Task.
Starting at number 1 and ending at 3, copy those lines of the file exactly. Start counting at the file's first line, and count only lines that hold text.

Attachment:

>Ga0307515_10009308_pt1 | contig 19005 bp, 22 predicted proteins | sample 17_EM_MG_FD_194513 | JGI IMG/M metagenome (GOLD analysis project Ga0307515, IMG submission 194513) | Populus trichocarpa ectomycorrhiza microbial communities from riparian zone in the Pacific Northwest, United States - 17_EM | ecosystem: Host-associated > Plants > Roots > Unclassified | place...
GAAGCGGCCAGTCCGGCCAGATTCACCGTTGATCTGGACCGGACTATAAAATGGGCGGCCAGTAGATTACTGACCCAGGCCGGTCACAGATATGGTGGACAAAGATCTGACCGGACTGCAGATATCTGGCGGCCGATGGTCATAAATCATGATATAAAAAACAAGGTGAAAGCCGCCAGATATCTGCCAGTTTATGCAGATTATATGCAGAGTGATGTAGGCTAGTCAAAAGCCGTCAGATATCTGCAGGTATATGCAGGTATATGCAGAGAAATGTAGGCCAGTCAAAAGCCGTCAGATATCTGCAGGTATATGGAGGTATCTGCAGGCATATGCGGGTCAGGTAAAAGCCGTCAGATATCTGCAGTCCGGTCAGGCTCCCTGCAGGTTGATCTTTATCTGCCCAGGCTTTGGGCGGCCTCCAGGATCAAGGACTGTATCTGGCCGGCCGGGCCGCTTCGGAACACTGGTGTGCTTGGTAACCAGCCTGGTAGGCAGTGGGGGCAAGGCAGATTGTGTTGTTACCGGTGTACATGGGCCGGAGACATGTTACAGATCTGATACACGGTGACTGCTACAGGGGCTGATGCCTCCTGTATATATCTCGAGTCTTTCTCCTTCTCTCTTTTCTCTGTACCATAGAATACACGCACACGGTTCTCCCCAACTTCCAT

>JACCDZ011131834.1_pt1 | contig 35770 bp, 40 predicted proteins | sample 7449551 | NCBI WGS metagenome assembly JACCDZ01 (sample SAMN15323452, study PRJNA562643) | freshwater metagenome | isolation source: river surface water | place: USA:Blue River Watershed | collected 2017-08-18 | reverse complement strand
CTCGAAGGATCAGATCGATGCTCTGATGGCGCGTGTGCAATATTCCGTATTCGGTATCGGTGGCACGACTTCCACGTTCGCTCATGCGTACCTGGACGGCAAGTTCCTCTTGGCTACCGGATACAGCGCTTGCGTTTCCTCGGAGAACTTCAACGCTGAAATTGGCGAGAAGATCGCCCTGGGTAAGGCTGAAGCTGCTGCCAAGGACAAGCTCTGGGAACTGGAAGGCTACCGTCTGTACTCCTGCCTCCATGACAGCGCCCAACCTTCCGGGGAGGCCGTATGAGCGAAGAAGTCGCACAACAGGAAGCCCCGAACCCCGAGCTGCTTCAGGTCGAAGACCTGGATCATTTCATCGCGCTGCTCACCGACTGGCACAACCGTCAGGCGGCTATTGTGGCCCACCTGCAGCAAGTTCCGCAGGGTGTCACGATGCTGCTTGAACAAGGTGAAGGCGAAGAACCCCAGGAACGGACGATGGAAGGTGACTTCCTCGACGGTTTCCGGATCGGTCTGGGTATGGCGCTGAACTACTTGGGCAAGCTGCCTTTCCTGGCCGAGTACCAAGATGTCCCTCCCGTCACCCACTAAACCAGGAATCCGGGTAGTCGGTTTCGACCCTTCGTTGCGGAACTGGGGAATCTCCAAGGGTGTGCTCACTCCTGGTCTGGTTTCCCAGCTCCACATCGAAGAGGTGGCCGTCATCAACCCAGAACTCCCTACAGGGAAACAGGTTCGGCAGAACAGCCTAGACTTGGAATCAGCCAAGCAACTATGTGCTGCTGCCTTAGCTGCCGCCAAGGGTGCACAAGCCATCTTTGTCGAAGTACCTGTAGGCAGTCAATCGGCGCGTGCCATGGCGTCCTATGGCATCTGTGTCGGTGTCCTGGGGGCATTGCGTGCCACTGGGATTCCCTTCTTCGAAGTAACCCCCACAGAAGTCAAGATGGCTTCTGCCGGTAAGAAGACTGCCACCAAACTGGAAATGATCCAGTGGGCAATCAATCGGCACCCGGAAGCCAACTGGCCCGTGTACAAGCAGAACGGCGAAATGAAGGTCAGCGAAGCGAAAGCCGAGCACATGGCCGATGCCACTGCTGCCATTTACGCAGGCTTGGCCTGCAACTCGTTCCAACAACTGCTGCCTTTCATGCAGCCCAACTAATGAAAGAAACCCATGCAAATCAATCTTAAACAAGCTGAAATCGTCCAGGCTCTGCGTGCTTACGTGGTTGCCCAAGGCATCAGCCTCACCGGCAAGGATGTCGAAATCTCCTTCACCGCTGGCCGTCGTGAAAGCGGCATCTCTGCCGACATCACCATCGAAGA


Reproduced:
>Ga0307515_10009308_pt1 | contig 19005 bp, 22 predicted proteins | sample 17_EM_MG_FD_194513 | JGI IMG/M metagenome (GOLD analysis project Ga0307515, IMG submission 194513) | Populus trichocarpa ectomycorrhiza microbial communities from riparian zone in the Pacific Northwest, United States - 17_EM | ecosystem: Host-associated > Plants > Roots > Unclassified | place...
GAAGCGGCCAGTCCGGCCAGATTCACCGTTGATCTGGACCGGACTATAAAATGGGCGGCCAGTAGATTACTGACCCAGGCCGGTCACAGATATGGTGGACAAAGATCTGACCGGACTGCAGATATCTGGCGGCCGATGGTCATAAATCATGATATAAAAAACAAGGTGAAAGCCGCCAGATATCTGCCAGTTTATGCAGATTATATGCAGAGTGATGTAGGCTAGTCAAAAGCCGTCAGATATCTGCAGGTATATGCAGGTATATGCAGAGAAATGTAGGCCAGTCAAAAGCCGTCAGATATCTGCAGGTATATGGAGGTATCTGCAGGCATATGCGGGTCAGGTAAAAGCCGTCAGATATCTGCAGTCCGGTCAGGCTCCCTGCAGGTTGATCTTTATCTGCCCAGGCTTTGGGCGGCCTCCAGGATCAAGGACTGTATCTGGCCGGCCGGGCCGCTTCGGAACACTGGTGTGCTTGGTAACCAGCCTGGTAGGCAGTGGGGGCAAGGCAGATTGTGTTGTTACCGGTGTACATGGGCCGGAGACATGTTACAGATCTGATACACGGTGACTGCTACAGGGGCTGATGCCTCCTGTATATATCTCGAGTCTTTCTCCTTCTCTCTTTTCTCTGTACCATAGAATACACGCACACGGTTCTCCCCAACTTCCAT

>JACCDZ011131834.1_pt1 | contig 35770 bp, 40 predicted proteins | sample 7449551 | NCBI WGS metagenome assembly JACCDZ01 (sample SAMN15323452, study PRJNA562643) | freshwater metagenome | isolation source: river surface water | place: USA:Blue River Watershed | collected 2017-08-18 | reverse complement strand